Statistical Analysis. Humor. Knicks.

Saturday, November 1, 2014

Content Tagged "humor"

Knicks’ Week in Advance 11/24/2008

Hello all. Thomas B. here with the second installment of Knicks’ Week in Advance. This article appears exclusively on Knickerblogger.net (everyone else-including Stern Must Go-turned me down). I will compare the Knicks’ Four Factors to those of their opponents this week. I’m glad the Knicks beat the Wizards Saturday. The win spared me from drafting an open that parodies those Time Life Books commercials from the 1980s: November 2008. The administrator of a popular blog contacts a man of limited basketball knowledge and invites him to join the staff. Shortly thereafter, the Knicks begin a losing streak that has yet …continue reading

Knicks 2009 Season Preview Part V

Part I here. Part II here. Part III here. Part IV here. FRONTCOURT: (cont) Hailed the franchise centerpiece upon his arrival in 2005, Curry now finds himself as the odd man out in the front court. In his three years in New York, Eddy Curry’s per minute stats have stayed the same, only his minutes per game has fluctuated. During 2007 the Knick center averaged 35.2 minutes per game, about 10 minutes more than the year before and the year after, hence causing a spike in his per game stats. This has led many to believe that it was a …continue reading

The Basketball English To English Dictionary

Language is a living evolving being. It intermingles with many different fields including sports. Phrases like “three strikes” and “the whole nine yards” are frequently used outside of sports. Meanwhile sports has acquired words from the English language and gives them a new meaning. A word like “dime” has a totally different meaning when applied to basketball. This guide is intended for those who would like to learn more about basketball terminology. All of these words are borrowed from the English language, but their meanings are radically different from their original meaning. All quotes are made up. Intangibles (adj) – …continue reading

Striking Gold in the Alamo

A League of Their Own The current prevailing opinion is that there are three clear cut NBA Championship contenders?Spurs, Mavs, and Suns?with the rest of the league on the outside looking in. We as objective analysts make our living proving popular opinion wrong?except when it?s exactly right on the money. The Spurs, Mavs, and Suns really are the three best teams in the league. How do we know this? We could point to Win-Loss record, but that?s somewhat subject to randomness at this point. In other words, it?s subject to luck and luck is neither an indicator of quality, nor …continue reading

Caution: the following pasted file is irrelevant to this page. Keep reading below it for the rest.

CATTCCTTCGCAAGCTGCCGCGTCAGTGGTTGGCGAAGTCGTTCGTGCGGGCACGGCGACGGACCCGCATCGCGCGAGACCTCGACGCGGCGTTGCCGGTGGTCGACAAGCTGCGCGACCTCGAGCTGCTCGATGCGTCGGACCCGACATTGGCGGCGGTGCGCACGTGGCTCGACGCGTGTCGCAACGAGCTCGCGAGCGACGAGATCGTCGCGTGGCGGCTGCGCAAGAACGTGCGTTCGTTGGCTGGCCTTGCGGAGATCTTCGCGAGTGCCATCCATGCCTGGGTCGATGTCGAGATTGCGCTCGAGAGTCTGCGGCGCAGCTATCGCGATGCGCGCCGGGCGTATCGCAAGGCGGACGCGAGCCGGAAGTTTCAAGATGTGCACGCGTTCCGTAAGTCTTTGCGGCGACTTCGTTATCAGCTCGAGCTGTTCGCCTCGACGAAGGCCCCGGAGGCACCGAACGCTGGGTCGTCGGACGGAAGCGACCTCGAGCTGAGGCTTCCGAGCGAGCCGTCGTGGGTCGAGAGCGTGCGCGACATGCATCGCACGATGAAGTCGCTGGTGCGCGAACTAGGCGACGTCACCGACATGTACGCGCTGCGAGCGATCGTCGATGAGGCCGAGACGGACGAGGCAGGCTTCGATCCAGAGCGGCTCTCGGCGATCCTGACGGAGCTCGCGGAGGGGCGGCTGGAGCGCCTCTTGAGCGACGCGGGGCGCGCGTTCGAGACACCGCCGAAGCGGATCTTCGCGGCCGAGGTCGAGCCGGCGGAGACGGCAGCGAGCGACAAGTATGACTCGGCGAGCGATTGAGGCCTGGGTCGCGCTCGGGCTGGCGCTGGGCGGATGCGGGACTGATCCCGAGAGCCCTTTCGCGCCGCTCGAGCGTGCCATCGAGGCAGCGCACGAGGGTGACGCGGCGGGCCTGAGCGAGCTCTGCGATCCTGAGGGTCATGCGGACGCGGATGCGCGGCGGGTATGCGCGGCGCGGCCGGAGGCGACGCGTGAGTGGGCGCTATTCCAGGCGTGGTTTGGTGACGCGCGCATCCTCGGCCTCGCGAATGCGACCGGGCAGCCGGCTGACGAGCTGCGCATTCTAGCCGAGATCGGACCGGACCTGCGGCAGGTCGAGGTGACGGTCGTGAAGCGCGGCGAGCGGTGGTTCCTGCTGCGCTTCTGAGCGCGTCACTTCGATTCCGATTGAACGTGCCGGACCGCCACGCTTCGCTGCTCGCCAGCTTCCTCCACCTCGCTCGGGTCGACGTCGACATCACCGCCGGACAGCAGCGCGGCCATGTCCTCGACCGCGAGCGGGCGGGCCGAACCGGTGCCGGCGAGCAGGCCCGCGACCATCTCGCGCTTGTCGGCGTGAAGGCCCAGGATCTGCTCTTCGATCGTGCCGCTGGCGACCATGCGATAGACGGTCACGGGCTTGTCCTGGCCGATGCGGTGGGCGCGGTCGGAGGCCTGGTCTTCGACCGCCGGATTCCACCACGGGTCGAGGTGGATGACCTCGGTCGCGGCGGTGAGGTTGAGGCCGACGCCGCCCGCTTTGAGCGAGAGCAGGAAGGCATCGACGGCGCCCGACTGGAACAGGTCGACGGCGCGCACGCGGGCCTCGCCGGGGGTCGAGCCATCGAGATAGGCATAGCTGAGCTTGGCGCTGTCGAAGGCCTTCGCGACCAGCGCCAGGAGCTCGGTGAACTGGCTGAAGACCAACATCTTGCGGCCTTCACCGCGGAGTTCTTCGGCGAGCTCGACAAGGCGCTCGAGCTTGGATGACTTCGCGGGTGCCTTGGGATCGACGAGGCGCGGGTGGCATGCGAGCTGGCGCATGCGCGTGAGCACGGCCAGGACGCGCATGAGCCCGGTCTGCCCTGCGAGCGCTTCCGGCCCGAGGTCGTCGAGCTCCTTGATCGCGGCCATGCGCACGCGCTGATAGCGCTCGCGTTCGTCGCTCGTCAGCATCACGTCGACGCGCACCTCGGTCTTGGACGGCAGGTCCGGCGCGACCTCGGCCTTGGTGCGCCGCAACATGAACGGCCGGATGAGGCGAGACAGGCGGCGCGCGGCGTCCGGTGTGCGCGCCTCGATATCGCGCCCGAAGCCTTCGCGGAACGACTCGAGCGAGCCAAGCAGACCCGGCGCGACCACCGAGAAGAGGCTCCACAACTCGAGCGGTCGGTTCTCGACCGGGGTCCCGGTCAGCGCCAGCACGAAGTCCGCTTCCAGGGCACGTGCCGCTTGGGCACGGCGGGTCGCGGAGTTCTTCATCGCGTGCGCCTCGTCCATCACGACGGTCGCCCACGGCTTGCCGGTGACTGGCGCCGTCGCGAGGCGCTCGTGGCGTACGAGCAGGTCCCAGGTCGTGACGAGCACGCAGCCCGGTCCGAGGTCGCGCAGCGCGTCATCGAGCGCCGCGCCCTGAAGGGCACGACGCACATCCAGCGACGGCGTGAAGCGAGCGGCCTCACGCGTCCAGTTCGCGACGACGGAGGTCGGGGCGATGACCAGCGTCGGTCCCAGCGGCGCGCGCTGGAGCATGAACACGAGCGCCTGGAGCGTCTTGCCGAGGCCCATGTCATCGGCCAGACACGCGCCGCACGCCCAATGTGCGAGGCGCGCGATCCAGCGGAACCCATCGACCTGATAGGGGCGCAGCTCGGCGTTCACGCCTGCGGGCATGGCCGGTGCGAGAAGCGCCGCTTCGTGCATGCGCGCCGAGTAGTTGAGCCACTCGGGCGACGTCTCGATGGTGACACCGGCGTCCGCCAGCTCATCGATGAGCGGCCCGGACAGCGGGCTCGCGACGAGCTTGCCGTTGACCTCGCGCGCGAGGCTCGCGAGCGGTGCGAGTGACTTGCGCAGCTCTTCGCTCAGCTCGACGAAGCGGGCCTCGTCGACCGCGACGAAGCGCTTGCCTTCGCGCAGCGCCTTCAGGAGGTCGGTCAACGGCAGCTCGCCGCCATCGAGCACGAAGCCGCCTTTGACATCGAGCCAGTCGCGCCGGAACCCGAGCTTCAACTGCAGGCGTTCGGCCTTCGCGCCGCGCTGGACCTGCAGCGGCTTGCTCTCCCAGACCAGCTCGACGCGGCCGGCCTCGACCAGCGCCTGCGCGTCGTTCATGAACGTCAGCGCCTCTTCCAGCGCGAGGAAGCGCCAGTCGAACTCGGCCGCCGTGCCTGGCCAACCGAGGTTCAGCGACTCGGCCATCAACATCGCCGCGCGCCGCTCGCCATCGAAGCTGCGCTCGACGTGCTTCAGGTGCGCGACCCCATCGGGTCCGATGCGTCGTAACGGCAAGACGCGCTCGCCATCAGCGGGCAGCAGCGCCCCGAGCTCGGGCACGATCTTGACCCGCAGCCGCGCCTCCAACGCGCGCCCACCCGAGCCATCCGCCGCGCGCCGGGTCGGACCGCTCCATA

Klosterman & The “New” vs. “Old” Media

If this is the only blog you read and you find little reason to head over to ESPN.com these days (like Aaron Gleeman), you might not have heard about the little discussion Bill Simmons & Chuck Klosterman had the other day. The two wrote a “column” on a sports centered site that happens to discuss everything but sports. In between talking about (I kid you not) the movie Face Off and which was Pearl Jam’s greatest album, they take time out to bash blogs and the young generation. Klosterman: …What will be interesting about the coming generation of people (at …continue reading

The Sun Also Rises

Last October I interviewed the author of the Basketball Forecast series John Hollinger. I only knew John from those books, his website (alleyoop.com), his Sports Illustrated columns, and some interaction on the old APBR_metrics site. Wondering if I could coax some more writing out of my favorite hoops author, I asked him if he would be reporting on a more frequent basis. John’s response:Well, I write two columns a week for the New York Sun, so since you’re in the Big Apple that’s a big fat yes. Otherwise, I’ll be doing a weekly piece for SI.com.After overcoming my embarrassment of …continue reading

John Hollinger to Join ESPN!

If they keep this up, ESPN is going to have to change their name to ESPMN. The “M” would stand for Moneyball, for the controversial book that chronicled the stat-centric Oakland Athletics front office. Today Moneyball is synonymous with any type of sports statistical analysis. For years Rob Neyer has been the main attraction of ESPN’s statistical writers. The former Bill James assistant is sabermetrics’ most popular author, bringing objective analysis of baseball to a main stream audience on a regular basis. Already having baseball’s best number-crunching author, ESPN is building a Moneyball monopoly by signing Neyer’s basketball’s equivalent. It …continue reading